With UVA Neurosurgeons and Neuroscience researchers pursuing research in most all areas of neuroscience, we have many opportunities for residents to pursue research in areas that interest them.
Dr. Ed Oldfield is our Neurosurgery Department's Research Director, with responsibility to assure that residents have optimal training and are competent independent investigators when they complete their training.
Dr. Oldfield is also the site director for the joint NIH-UVA Neurosurgical Residency Program, which has the goal of training and educating future academic neurosurgical leaders with the ability to perform world-class neuroscience research. NIH-UVA residents spend half of their 7 year residency at UVA participating on the very active clinical service, and the other half at NIH pursuing research in a setting as creative, innovative, and well-equipped as one can imagine.
Dr. Oldfield himself is pursuing laboratory and clinical research to understand the basis of the pathogenesis of central nervous system tumors, including pituitary tumors and syringomyelia. He is also researching drug delivery approaches that can be used to treat brain tumors and other neurological disorders, including neuro-degenerative disorders, such as Parkinson's disease.
Dr. Deric Park has joined our neurosurgery faculty and leads efforts in seeking and administering resident training grants. He will collaborate with Dr. Oldfield, and pursue his own research interests, including research on the developmental basis for the origin and progression of brain tumors.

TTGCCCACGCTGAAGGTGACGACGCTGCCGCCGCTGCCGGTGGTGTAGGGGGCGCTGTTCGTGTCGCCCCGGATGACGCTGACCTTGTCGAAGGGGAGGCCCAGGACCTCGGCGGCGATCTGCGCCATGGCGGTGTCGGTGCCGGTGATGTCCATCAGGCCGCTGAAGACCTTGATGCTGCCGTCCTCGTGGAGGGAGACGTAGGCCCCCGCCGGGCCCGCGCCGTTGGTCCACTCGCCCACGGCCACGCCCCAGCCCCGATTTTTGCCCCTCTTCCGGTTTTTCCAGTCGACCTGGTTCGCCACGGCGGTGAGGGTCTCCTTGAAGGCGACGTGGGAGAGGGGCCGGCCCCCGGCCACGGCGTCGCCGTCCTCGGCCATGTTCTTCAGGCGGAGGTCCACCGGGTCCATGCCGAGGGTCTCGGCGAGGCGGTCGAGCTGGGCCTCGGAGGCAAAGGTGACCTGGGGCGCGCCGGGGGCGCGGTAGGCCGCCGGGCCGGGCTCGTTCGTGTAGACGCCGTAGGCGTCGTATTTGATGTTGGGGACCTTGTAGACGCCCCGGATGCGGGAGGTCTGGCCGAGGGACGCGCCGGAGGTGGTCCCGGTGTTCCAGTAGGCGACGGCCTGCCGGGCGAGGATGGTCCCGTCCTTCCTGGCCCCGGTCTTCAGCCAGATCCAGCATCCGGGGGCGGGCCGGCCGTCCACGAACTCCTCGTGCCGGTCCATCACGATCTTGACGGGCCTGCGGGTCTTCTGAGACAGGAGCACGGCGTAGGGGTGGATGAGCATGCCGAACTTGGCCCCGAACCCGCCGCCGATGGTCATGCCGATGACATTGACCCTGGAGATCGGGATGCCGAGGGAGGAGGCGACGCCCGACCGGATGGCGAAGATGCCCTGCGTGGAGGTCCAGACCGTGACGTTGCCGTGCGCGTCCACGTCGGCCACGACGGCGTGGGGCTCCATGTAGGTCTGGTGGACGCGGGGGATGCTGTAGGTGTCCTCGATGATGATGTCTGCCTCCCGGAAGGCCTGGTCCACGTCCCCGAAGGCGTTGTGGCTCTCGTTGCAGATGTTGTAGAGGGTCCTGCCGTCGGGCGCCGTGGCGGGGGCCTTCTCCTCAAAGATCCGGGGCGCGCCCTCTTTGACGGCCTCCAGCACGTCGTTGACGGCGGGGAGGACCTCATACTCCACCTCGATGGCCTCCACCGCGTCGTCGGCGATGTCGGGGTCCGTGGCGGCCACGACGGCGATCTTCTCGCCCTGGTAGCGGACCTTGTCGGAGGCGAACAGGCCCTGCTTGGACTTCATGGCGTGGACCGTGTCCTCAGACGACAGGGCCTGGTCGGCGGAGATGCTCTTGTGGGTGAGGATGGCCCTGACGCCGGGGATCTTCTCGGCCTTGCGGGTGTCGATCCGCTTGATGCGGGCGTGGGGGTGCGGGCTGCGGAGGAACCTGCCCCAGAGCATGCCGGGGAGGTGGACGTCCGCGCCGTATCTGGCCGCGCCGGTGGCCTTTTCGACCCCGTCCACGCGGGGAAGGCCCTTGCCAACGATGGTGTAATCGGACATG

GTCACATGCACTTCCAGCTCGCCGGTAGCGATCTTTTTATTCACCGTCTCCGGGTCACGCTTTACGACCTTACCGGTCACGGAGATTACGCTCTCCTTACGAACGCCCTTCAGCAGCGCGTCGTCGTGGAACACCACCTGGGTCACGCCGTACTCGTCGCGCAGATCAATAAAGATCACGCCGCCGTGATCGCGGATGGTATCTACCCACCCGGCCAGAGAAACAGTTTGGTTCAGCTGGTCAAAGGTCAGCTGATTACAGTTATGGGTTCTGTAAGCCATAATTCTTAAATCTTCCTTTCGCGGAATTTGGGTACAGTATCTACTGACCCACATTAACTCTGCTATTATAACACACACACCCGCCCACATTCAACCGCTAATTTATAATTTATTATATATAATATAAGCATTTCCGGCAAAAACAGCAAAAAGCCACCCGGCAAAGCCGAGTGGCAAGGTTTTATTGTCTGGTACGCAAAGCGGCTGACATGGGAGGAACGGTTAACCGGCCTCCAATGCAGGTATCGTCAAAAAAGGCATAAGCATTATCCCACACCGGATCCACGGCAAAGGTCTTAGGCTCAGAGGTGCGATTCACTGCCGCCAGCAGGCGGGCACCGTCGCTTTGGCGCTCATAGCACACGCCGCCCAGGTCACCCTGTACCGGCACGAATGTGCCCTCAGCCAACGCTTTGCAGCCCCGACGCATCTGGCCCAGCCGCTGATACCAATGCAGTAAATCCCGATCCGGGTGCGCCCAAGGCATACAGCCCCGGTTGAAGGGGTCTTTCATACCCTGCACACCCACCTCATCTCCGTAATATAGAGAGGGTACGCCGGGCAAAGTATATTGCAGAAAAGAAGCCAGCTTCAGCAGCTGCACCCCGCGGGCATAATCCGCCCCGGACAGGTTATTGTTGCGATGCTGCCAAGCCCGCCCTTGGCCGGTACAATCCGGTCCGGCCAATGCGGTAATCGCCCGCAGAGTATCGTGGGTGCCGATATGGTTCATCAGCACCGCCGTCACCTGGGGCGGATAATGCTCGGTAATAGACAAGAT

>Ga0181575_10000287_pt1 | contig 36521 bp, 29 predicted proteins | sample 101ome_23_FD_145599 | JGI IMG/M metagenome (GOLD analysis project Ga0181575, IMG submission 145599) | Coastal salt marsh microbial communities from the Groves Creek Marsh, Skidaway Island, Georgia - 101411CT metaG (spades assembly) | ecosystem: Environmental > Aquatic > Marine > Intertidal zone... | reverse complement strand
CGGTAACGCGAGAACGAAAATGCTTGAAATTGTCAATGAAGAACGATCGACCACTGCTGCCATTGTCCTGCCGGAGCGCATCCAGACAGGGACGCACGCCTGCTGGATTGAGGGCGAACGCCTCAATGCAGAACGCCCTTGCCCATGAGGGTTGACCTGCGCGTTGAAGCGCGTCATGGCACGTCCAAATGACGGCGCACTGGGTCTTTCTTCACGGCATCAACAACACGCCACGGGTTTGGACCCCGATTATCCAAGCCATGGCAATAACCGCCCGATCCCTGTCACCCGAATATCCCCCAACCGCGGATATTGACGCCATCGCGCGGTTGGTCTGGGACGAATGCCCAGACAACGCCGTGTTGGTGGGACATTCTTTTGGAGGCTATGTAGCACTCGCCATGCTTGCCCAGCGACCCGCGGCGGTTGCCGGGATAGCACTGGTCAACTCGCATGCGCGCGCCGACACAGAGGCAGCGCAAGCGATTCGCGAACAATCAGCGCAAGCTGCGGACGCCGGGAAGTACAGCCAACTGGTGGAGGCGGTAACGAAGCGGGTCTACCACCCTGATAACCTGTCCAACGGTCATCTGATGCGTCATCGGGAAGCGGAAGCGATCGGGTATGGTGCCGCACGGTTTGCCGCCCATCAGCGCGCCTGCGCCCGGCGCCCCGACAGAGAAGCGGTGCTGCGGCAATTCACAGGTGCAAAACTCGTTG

Drs. Neal Kassell, Jeff Elias and Jason Sheehan are leading the development of high-intensity focused ultrasound technology, which has exciting potential for drug delivery and to treat tumors, stroke, and movement disorders non-invasively. In February 2011, Dr. Elias used focused ultrasound in a clinical trial to treat a patient with Essential Tremor, and the patient responded favorably. It's believed to be the first intracranial therapeutic application of the technology in the world. Read more. The procedure was done in UVA's $8M Focused Ultrasound Center, the first such facility in the world. Read about UVA's initiative here and learn more about the exciting technology at www.fusfoundation.org/.
Drs. Greg Helm and James Stone have been awarded a combined $5+ million to study traumatic brain injury, a subject on which many UVA departments are collaborating.
The neuro-oncology and spine areas are involved in most all major national clinical trials. Our clinical trials page has links to information about clinical trials led by our doctors and doctors across UVA.
We are also active in other areas of research including Epilepsy, Parkinson's Disease, and more.
UVA has world-class facilities that play a part in our research:
- The first-of-its-kind $8M Focused Ultrasound Center.
- The $1.5M Microsurgical Lab Facility being constructed jointly between the departments of neurosurgery and otolaryngology-head & neck surgery. The facility will host residents and clinicians from near and far to learn and develop surgical techniques.
- The $15M intraoperative MRI suite with one of America’s first installations of a combined biplane intraoperative MRI/angiography unit.
- The $4M Gamma Knife Perfexion machine, the second installation in the country, in America’s second oldest Gamma Knife Unit.